The huge price differentials between high end and more economical cars is not at all justified by the difference in quality. From Eric Peters at ericpetersautos.com:
The luxury car no longer exists – except as a badge and a price. And a memory. There being increasingly little, if any, meaningful difference between luxury-badged (and priced) vehicles and those that aren’t.
What is the difference, for instance, between a loaded Toyota Camry and a Lexus ES350? Or a VW Atlas and an Audi Q5? It is nothing like the difference between A Chevy Chevette and a Cadillac Sedan de Ville. That latter comparison is helpful in understanding the differences that no longer exist.
The Chevette was an economy car made by GM’s Chevrolet division made for about ten years, between 1976 and 1987. It was a car almost as basic a Model T Ford, except that it was available in more than just one color. That’s a stretch – but not much. A Chevette did not come standard with air conditioning or even a radio. The latter two were available as options, but most of the equipment that is today taken for granted – that is standard – in literally every new car, irrespective of price, such as climate control AC, power windows and locks, intermittent wipers, a stereo, electric rear defroster, cruise control and full instrumentation – was either optional or unavailable.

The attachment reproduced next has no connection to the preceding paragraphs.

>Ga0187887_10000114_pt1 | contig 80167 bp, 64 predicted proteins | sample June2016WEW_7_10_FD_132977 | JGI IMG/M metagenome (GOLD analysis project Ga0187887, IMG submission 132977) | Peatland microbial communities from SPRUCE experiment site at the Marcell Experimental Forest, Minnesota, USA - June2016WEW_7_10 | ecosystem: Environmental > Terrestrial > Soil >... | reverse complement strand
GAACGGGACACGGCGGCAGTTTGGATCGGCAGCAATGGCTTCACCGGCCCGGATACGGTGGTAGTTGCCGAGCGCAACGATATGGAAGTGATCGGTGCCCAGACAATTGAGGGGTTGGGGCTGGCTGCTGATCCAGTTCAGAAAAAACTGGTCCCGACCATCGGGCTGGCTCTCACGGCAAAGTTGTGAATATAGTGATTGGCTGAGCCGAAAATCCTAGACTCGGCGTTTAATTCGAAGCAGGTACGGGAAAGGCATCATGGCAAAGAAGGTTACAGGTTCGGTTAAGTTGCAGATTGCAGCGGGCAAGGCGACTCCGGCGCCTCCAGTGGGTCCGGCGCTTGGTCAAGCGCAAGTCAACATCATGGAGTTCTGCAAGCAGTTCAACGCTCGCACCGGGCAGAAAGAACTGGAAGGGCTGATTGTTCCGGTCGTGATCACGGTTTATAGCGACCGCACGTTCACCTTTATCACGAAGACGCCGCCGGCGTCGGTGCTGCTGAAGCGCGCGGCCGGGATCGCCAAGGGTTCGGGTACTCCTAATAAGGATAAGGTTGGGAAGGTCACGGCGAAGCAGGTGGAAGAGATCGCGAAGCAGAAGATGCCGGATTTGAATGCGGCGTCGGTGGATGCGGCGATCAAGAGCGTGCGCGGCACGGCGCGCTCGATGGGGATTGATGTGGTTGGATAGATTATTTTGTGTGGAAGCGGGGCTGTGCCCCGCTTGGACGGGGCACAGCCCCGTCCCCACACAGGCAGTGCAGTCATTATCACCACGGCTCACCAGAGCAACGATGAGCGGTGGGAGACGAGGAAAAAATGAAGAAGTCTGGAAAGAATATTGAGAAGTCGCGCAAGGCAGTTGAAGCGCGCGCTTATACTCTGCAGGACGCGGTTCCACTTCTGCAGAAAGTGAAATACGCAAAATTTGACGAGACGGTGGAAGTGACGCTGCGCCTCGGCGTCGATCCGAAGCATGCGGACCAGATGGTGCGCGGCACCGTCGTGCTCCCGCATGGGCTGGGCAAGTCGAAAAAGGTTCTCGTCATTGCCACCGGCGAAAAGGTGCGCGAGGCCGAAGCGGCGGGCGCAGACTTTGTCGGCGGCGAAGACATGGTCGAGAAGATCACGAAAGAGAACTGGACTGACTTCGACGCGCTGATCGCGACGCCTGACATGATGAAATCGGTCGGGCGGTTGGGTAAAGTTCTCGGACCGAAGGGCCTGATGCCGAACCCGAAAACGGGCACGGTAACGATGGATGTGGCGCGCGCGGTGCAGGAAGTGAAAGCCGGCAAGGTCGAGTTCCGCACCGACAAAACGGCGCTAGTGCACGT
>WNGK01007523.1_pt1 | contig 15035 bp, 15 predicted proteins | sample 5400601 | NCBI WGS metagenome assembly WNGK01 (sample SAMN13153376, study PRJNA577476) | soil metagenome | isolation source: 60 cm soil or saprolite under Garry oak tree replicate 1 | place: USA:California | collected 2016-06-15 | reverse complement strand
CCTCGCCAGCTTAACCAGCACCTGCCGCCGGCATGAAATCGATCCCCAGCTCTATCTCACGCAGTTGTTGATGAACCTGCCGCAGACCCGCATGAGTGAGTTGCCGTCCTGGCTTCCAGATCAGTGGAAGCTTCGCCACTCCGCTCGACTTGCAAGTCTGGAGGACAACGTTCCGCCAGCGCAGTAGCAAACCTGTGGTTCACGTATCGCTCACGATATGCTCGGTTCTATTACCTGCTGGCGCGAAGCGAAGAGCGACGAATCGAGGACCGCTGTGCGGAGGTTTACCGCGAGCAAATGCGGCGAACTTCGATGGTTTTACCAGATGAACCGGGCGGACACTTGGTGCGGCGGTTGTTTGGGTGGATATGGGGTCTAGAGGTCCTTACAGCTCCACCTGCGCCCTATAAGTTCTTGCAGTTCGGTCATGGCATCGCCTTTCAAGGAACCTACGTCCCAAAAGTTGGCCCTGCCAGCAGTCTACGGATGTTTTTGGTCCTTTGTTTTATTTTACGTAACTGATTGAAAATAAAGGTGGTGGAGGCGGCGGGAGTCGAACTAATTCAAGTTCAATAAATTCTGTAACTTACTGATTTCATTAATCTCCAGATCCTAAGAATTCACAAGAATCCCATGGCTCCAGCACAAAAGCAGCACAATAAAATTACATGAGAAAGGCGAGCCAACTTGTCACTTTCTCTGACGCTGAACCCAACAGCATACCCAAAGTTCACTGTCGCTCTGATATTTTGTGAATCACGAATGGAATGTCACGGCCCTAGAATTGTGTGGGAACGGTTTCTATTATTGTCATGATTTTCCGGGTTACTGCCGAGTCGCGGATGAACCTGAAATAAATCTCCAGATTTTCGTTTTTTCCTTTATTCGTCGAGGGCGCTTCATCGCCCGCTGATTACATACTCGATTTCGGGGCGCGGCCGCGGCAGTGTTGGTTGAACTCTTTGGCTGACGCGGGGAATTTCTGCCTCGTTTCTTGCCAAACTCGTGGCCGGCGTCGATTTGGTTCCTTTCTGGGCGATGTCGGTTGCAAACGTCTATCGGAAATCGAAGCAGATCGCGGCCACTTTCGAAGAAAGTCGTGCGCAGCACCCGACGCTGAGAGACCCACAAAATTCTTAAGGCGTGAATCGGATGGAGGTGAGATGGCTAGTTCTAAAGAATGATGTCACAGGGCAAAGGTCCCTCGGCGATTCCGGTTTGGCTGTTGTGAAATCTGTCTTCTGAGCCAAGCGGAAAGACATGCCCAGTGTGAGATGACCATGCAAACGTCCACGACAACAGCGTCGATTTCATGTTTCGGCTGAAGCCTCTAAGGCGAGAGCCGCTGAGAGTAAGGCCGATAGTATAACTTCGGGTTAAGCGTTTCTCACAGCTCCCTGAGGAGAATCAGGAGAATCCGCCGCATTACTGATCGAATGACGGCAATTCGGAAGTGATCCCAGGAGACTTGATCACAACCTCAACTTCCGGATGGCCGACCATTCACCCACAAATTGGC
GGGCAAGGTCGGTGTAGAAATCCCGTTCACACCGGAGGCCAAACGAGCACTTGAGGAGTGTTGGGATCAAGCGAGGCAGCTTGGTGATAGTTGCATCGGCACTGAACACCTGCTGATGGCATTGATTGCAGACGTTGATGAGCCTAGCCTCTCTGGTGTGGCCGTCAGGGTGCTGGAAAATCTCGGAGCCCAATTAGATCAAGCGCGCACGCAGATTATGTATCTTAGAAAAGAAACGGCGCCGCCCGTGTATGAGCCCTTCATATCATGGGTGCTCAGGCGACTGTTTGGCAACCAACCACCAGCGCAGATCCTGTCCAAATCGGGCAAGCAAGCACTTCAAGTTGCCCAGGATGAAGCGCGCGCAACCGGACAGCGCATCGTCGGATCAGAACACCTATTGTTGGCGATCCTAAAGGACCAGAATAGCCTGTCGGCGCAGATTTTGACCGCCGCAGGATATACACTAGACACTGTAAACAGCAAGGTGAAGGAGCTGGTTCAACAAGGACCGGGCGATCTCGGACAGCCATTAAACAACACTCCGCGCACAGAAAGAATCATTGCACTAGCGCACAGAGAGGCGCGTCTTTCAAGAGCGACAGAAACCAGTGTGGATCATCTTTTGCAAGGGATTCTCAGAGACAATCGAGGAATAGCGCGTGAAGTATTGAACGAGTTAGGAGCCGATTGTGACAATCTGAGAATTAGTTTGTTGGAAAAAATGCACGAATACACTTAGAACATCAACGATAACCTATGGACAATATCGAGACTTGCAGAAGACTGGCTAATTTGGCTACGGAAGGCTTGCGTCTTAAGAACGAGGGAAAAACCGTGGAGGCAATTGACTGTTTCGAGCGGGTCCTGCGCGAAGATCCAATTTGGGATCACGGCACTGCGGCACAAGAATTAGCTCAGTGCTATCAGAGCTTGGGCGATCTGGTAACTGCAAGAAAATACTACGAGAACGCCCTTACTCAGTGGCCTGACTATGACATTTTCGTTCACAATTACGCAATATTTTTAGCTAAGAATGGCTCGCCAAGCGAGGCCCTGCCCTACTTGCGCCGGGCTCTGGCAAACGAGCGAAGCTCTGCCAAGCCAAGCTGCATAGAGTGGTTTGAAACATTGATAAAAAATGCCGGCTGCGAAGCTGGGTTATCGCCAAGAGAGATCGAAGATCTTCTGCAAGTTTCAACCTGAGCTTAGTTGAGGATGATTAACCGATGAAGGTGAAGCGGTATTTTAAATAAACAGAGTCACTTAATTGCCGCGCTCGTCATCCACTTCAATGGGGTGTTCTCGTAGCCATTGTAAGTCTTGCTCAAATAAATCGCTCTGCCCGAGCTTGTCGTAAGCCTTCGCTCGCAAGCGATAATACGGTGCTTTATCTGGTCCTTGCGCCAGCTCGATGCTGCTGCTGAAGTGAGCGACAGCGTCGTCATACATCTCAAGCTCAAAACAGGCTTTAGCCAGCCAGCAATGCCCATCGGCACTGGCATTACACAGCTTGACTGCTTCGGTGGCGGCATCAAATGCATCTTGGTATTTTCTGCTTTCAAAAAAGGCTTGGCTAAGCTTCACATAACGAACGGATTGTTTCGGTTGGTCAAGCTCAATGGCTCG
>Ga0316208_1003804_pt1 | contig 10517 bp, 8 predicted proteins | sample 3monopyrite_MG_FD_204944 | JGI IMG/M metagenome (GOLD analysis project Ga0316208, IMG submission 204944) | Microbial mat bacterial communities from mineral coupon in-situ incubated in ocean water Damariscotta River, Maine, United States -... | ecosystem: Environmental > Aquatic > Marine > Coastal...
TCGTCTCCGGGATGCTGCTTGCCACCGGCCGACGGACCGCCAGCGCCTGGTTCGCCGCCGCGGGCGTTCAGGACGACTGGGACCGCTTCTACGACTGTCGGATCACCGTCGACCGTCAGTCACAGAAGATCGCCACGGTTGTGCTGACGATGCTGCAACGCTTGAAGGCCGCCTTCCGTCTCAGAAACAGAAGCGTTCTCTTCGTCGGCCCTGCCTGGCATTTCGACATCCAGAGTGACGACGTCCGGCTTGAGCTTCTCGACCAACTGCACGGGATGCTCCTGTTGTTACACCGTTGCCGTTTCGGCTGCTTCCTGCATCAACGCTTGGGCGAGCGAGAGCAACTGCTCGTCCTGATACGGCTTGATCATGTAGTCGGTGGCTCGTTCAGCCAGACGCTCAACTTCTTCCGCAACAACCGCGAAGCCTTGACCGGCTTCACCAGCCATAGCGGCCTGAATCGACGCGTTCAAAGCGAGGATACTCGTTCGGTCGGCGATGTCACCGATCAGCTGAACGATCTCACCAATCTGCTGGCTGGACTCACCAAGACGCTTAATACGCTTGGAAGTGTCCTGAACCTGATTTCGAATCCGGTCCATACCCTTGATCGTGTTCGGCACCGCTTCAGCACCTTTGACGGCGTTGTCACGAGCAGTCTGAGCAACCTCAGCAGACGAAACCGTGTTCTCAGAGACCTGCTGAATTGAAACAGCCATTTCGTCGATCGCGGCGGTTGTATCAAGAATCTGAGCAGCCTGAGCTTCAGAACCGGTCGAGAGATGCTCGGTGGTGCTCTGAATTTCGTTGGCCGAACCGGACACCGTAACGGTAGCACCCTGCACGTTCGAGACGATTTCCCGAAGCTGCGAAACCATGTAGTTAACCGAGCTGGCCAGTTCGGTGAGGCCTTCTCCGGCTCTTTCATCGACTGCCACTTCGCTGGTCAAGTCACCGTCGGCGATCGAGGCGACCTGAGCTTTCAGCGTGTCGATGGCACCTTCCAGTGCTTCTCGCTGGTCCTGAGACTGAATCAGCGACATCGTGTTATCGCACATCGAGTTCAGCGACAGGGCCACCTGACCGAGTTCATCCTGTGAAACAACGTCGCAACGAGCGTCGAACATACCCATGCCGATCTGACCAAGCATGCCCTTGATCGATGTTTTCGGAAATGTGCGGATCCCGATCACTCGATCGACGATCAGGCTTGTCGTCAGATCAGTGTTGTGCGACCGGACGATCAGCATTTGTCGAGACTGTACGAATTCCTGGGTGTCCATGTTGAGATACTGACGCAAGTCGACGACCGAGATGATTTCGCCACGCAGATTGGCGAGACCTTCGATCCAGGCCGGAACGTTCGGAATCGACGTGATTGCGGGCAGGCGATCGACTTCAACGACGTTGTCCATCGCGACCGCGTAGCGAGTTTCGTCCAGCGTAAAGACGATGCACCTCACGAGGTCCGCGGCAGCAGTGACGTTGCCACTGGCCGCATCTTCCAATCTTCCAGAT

You could not buy a Chevette with power-adjustable leather seats and so on because why would you? If you wanted such luxury features, you were willing to pay extra for them. The whole point of a car like the Chevette was to avoid paying for such things.
And things such as heated seats, LED headlights and interior mood lighting weren’t available in Cadillacs when Chevettes were available. Today, such things are standard in Sedan deVille equivalents – and they are usually available (often standard) in today’s Chevette-equivalents.